Washington Doesn't Need An Income Tax
Paul Guppy, Vice President for Research, May, 2010
This fall Washington voters will likely again be asked to pass a state income tax. Tax proponents want to impose a tax of 5 percent on people with yearly incomes over $200,000 and on couples with incomes over $400,000. The rate would rise to 9 percent at the $500,000 and $1 million levels.
Supporters have until July 2 to collect 241,153 signatures. Given well-heeled backers like labor unions and Bill Gates Sr., they will almost certainly make the deadline.
The initiative would reduce the state property tax by 20 percent and increase the business tax credit to $4,800 a year. In this economy any tax cut is welcome, but the levels proposed here are not significant. The state makes up about a fourth of property tax bills, so the net reduction would be only 4 percent. Average homeowner savings would be $180 a year or less, or about the cost of a latte a week. Reducing small business taxes would help create jobs, but to do that Olympia could simply lower business and occupation tax rates, without adding an income tax on top.
Voters have rejected a state income tax four times before, and with good reason. As a high-tax state, not taxing incomes is one of the few comparative advantages Washington retains. An income tax is a sure way to send businesses and investors elsewhere.
Tax backers are skeptical that rich people would leave. New Jersey has an income tax and found that between 2004 and 2008 the household wealth of out-migrants exceeded that of new arrivals by $70 billion. “If you tax them they will leave,” is how their new governor put it. The Hill newspaper reports, “… studies show top earners – the 1 percent of taxpayers paying 40 percent of income tax – are fleeing the Garden State.”
Backers say an income tax would stabilize revenues, but income tax states like California have worse deficits than ours. They call it tax reform, but it doesn’t change our three-legged structure of property, sales and B&O taxes – it just adds a fourth leg.
Tax proponents say the income tax would hit only 3 percent of earners. Sure, all new taxes start small. The gas tax, the sales tax, property taxes – these were all modest at first. Once in place, an income tax could, and probably would, be extended to more people.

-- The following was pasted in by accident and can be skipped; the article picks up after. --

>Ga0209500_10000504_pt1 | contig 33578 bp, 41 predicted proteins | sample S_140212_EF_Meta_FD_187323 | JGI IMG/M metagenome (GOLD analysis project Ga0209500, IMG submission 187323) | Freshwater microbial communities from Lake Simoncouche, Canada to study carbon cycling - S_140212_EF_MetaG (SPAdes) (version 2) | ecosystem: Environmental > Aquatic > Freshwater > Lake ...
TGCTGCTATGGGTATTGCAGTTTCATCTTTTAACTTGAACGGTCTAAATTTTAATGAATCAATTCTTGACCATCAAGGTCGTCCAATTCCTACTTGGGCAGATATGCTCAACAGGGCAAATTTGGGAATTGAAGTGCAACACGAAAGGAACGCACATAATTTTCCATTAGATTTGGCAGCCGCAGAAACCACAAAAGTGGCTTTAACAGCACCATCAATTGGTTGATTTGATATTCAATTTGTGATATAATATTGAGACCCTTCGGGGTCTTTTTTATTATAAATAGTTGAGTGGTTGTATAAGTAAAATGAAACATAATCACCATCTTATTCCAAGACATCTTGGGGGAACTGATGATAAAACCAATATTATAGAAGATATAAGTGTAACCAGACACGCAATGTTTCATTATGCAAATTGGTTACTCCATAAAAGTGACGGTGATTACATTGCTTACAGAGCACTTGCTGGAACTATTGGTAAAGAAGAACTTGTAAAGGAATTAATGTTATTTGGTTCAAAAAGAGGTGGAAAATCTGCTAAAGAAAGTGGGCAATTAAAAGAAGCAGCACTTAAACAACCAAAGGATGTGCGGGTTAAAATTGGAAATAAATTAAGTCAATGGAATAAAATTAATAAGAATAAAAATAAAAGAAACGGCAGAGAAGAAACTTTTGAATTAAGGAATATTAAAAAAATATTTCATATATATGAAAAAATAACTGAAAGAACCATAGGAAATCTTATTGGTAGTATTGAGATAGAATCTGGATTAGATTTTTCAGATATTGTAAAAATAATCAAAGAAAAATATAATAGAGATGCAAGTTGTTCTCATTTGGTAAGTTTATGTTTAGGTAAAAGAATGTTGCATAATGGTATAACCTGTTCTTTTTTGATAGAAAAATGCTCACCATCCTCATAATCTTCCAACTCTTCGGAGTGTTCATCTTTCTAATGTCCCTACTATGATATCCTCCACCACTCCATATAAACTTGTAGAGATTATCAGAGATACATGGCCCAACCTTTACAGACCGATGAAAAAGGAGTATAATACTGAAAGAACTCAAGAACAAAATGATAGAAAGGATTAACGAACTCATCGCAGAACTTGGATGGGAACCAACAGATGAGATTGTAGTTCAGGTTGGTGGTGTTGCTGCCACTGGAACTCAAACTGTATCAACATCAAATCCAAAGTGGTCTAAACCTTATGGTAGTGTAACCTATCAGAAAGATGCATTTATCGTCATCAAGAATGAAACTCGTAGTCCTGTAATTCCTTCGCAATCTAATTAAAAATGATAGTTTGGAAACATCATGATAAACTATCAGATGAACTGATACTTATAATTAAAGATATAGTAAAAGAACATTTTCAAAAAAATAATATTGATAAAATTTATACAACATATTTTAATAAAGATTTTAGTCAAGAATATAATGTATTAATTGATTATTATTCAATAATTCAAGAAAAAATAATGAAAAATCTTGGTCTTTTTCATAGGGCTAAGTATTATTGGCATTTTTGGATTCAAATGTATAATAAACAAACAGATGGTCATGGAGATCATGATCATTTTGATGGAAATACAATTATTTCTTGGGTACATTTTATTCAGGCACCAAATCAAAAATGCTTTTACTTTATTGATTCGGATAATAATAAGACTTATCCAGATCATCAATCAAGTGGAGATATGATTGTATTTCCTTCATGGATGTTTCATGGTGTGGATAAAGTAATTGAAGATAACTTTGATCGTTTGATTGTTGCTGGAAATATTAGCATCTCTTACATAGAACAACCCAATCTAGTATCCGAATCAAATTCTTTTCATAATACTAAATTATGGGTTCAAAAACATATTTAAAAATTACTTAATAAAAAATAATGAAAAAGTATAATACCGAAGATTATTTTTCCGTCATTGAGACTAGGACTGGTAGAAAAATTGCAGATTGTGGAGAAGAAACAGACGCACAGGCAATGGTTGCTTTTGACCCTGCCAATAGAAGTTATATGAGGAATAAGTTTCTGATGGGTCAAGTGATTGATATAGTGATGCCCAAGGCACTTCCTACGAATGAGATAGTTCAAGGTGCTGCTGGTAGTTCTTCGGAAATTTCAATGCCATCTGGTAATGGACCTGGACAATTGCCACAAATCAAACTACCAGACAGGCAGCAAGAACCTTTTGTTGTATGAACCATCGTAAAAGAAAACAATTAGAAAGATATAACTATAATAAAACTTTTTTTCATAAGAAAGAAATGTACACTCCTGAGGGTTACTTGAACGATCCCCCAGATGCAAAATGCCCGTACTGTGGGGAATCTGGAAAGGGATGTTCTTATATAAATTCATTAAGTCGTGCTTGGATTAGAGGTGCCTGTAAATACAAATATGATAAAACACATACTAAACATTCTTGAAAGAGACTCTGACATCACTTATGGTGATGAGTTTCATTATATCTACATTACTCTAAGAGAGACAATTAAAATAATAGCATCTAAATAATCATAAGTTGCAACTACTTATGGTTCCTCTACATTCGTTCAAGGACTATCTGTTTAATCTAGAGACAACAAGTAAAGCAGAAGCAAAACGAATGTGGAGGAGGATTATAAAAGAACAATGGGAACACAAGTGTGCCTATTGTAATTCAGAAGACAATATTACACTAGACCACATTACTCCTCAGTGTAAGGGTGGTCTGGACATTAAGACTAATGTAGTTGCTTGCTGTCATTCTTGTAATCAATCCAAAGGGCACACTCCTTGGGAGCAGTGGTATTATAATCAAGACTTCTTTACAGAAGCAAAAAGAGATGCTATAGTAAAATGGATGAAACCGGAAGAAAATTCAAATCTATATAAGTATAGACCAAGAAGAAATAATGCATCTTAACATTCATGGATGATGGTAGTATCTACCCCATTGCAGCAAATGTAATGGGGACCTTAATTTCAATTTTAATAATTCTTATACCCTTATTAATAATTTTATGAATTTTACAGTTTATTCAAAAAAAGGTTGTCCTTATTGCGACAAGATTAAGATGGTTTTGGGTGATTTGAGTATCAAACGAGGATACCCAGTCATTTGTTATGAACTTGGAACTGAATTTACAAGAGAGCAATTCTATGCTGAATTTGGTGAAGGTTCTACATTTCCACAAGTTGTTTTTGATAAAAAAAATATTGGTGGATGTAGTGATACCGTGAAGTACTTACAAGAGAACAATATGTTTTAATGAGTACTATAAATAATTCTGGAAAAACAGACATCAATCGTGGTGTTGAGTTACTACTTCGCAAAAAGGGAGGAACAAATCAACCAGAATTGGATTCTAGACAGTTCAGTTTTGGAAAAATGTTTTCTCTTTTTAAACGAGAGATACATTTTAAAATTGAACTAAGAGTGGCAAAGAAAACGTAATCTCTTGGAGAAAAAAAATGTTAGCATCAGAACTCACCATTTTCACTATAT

Tax proponents say this can’t happen because the initiative requires voter approval to extend the tax. That may work for the first two years, when initiatives can’t be amended without a supermajority, but after that lawmakers will do whatever they like. In fact, they already have. This year they repealed the Initiative 960 tax limit and promptly passed an $800 million tax increase. They also raided (“swept” is the term of art) 32 trust funds, some created by voter initiative, and spent the money on general programs.
The initiative is not indexed to inflation, so even without changes it would automatically hit more people every year.
Tax proponents say their initiative represents a net $1 billion tax increase, with 70 percent going to schools and 30 percent to health care. More revenue won’t help schoolchildren. Taxpayers generously provide more than $10,200 per student, but only 59 cents of every education dollar reaches the classroom. And Congress just enacted a $1.1 trillion national health care plan, rendering a costly new state program redundant.
Finally, a word about fairness. Tax proponents say it is fair to vote for an income tax. Really? Is it fair to ask 97 percent of people to impose a tax on the remaining 3 percent, especially when proponents promise the majority this is a tax they will never have to pay?
It’s one thing to ask citizens to tax themselves for the common good, as happens with school levies, but the appeal by tax proponents isn’t about fairness – it’s about power. They say, “Let’s use government power to get money from those people.” This is a cynical, mean-spirited appeal to class differences and soak-the-rich envy, seeking to divide our communities along economic lines.
Real fairness would be for Olympia to match its spending to the considerable revenue the public already provides, presently $72 billion per two-year budget. Instead of seeking new ways to tax, lawmakers should set priorities and learn to live within their means, just like the rest of us.